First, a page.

The Kids Are All Right

Children’s Books About Dancing!

Hi Kid Lit Friends,

Dance performances might be suspended indefinitely due to social distancing, but thankfully we can still watch some performances online and we can read about famous dancers. Here are some of my favorite books about dancers and dancing.

Trailblazer: The Story of Ballerina Raven Wilkinson by Leda Schubert, illustrated by Theodore Taylor III is the remarkable story of Ravin Wilkinson, the first African-American woman to dance for a major classical ballet company. Born on February 2, 1935, in New York City, Raven had always wanted to dance. When she started touring with her troupe in the United States in 1955, Raven encountered much racism in the South, but the applause, alongside the opportunity to dance, made all the hardship worth it. Several years later she would dance for royalty with the Dutch National Ballet and regularly performed with the New York City Opera until she was fifty.

Firebird by Misty Copeland, illustrated by Christopher Myers is the lovely story of a young girl who questions her ability and lacks the confidence to be great at what she loves to do. Throughout the book, Misty encourages the girl and shows her how she too can be a Firebird. This book is gorgeously illustrated by Christopher Myers. (For middle grade readers, check out Life in Motion: An Unlikely Ballerina by Misty Copeland.)

Alvin Ailey by Andrea Davis Pinkney, illustrated by Brian Pinkney, is about one of my favorite dancers of all time. Every year in December, I buy a ticket to see his company perform at the City Center in New York City, and every time the performance takes my breath away. This wonderful picture book shares Alvin Ailey’s life story and introduces readers to his lovely dance style and the incredible impact he’s had on American dance.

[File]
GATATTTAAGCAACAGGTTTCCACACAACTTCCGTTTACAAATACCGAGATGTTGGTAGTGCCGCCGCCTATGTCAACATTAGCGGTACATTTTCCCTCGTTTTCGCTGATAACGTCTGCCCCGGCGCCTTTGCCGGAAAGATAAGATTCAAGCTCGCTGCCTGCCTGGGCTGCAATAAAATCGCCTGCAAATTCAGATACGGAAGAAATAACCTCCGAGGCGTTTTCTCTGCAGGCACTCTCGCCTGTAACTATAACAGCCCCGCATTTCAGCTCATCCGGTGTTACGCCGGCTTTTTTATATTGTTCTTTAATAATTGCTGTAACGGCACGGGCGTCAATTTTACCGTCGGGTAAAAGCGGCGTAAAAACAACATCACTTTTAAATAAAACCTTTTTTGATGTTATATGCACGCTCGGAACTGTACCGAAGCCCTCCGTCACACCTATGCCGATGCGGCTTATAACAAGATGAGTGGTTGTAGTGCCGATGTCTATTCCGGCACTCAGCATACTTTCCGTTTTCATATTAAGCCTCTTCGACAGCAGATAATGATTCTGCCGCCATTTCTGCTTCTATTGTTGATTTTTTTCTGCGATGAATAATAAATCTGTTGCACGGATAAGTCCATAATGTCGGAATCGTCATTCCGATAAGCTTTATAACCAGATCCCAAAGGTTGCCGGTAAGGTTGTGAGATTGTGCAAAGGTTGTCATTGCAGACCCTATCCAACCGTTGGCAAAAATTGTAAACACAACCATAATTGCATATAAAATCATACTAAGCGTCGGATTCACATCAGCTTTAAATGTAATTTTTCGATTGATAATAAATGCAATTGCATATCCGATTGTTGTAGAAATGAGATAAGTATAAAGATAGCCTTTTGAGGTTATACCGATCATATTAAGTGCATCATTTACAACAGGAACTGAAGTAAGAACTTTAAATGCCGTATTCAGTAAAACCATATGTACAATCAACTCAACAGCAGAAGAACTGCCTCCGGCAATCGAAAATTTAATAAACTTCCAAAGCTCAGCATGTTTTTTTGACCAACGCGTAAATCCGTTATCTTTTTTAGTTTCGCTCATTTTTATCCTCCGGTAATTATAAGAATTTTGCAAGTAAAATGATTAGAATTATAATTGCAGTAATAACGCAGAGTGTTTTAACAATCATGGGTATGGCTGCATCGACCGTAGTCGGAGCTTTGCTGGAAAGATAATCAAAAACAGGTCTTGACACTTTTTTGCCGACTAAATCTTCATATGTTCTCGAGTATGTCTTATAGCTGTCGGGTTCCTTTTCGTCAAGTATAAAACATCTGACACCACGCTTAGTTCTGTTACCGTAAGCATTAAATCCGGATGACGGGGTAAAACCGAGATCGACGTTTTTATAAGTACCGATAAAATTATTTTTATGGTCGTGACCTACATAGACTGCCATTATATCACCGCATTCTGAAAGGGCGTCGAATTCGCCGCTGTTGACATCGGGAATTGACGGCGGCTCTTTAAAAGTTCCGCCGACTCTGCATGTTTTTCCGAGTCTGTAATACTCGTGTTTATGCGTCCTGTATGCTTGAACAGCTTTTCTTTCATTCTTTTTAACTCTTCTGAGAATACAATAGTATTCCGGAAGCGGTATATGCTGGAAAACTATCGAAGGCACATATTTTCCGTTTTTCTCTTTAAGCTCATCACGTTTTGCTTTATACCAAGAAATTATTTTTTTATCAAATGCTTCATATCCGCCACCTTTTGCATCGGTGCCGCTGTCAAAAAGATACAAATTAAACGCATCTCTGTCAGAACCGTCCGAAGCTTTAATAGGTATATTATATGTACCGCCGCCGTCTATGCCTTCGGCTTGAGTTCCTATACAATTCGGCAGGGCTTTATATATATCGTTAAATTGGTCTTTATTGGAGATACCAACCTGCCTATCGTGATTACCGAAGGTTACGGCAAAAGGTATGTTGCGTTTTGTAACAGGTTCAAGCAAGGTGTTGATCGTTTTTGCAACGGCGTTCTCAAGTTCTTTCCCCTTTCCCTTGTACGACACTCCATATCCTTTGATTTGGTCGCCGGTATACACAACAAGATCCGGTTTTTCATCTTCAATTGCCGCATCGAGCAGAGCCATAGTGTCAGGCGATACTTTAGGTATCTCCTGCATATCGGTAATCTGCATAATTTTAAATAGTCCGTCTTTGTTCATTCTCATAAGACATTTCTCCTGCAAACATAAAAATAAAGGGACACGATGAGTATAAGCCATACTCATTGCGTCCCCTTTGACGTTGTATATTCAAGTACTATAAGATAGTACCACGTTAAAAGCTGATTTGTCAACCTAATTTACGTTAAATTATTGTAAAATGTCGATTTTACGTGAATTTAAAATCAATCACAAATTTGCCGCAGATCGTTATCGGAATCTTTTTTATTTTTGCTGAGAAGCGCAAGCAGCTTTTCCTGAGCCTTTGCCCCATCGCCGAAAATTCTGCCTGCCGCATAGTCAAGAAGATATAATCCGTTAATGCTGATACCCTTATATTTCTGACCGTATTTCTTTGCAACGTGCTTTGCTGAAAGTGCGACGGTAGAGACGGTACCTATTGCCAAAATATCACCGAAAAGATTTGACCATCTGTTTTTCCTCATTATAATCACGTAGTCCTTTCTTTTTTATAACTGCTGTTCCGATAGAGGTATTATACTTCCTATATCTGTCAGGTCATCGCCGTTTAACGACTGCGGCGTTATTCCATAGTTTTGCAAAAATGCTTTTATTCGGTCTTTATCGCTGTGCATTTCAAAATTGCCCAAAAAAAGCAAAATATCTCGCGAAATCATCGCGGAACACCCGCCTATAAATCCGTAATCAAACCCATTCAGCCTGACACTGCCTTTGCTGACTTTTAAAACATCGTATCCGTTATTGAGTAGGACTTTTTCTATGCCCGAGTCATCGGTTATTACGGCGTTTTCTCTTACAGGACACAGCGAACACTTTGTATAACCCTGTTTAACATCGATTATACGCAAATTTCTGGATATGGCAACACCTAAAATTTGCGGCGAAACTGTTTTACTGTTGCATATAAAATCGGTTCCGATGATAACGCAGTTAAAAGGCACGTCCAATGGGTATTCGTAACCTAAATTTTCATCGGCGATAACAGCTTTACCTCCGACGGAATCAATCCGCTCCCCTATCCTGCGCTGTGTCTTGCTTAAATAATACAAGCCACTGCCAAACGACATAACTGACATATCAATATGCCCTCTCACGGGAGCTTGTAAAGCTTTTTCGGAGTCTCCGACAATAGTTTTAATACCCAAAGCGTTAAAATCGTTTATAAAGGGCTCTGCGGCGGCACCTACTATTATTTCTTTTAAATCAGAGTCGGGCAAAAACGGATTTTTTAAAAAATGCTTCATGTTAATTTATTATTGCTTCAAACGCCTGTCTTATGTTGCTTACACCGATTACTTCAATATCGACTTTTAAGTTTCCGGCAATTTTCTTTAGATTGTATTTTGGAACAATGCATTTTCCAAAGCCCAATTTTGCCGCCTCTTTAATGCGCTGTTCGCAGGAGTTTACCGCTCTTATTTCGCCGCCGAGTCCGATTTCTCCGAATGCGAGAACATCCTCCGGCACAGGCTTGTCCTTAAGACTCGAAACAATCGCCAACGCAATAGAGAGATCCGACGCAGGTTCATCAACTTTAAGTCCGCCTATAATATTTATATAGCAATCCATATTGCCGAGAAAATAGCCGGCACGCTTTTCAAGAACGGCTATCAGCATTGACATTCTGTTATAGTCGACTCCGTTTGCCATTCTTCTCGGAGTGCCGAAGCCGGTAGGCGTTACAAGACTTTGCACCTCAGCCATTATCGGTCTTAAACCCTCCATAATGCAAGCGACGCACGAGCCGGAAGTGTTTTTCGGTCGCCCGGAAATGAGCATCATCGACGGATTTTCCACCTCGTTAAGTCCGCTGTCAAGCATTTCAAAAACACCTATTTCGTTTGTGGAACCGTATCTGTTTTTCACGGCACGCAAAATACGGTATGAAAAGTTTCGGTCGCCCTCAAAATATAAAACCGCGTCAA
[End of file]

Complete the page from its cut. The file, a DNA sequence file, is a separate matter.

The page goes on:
Dancing in the Wings by Debbie Allen, illustrated by Kadir Nelson is the story of Sassy, a young girl who wants to be a ballerina. But when a famous director comes to visit her class and she tries to get his attention with big dance moves and bright clothing, Sassy worries that she has ruined everything. Can her persistence win him over?


How Do You Dance? by Thyra Heder is about how dance is for everyone. The illustrations are so full of movement and life, and I can’t help but dance when I read this book with my kids. This book celebrates dance as a way of expressing yourself and fostering creativity and humor.


Lola Levine and the Ballet Scheme by Monica Brown is a fun chapter book about finding common interests. When new classmate Bella, a ballet dancer, walks into Lola’s class at Northland Elementary, all Lola can see is pink everywhere–pink ribbons, a pink sweatshirt, and pink tennis shoes. Lola is disgusted – soccer is much better than ballet. Furthermore, Lola and Bella can’t seem to stop squabbling. But when they land in the principal’s office after a mishap, Lola’s mom comes up with a way they can see that their interests aren’t as different as they think.

The Magic in Changing Your Stars by Leah Henderson is a new middle grade book about eleven-year-old Ailey Benjamin Lane. He loves to dance, but he botches his audition due to a case of nerves. He’s ready to quit but his grampa shares how he dreamed of becoming a tap dancer as a young boy. He was so good that the Hollywood star and unofficial Mayor of Harlem, Bill “Bojangles” Robinson, even gave him a special pair of tap shoes. Curious, Ailey tries on the shoes . . . and instantly finds himself transported to 1930s Harlem. There he meets a young street tapper and realizes that it’s his own grandfather! Can Ailey help the 12-year-old version of Grampa face his fears?

My Seventh Grade Life in Tights by Brooks Benjamin is a fun middle grade book that follows Dillon, a middle schooler who loves to dance. He wants to win a summer scholarship at a local dance studio, but his dad wants him to play football and his freestyle dance friends think studying at a studio would ruin his creativity. Can Dillon win the scholarship, keep his friends, please his father, and keep his signature dance style?


What are you reading these days? Let me know! Find me on Twitter at @KarinaYanGlaser, on Instagram at @KarinaIsReadingAndWriting, or email me at

Until next time!

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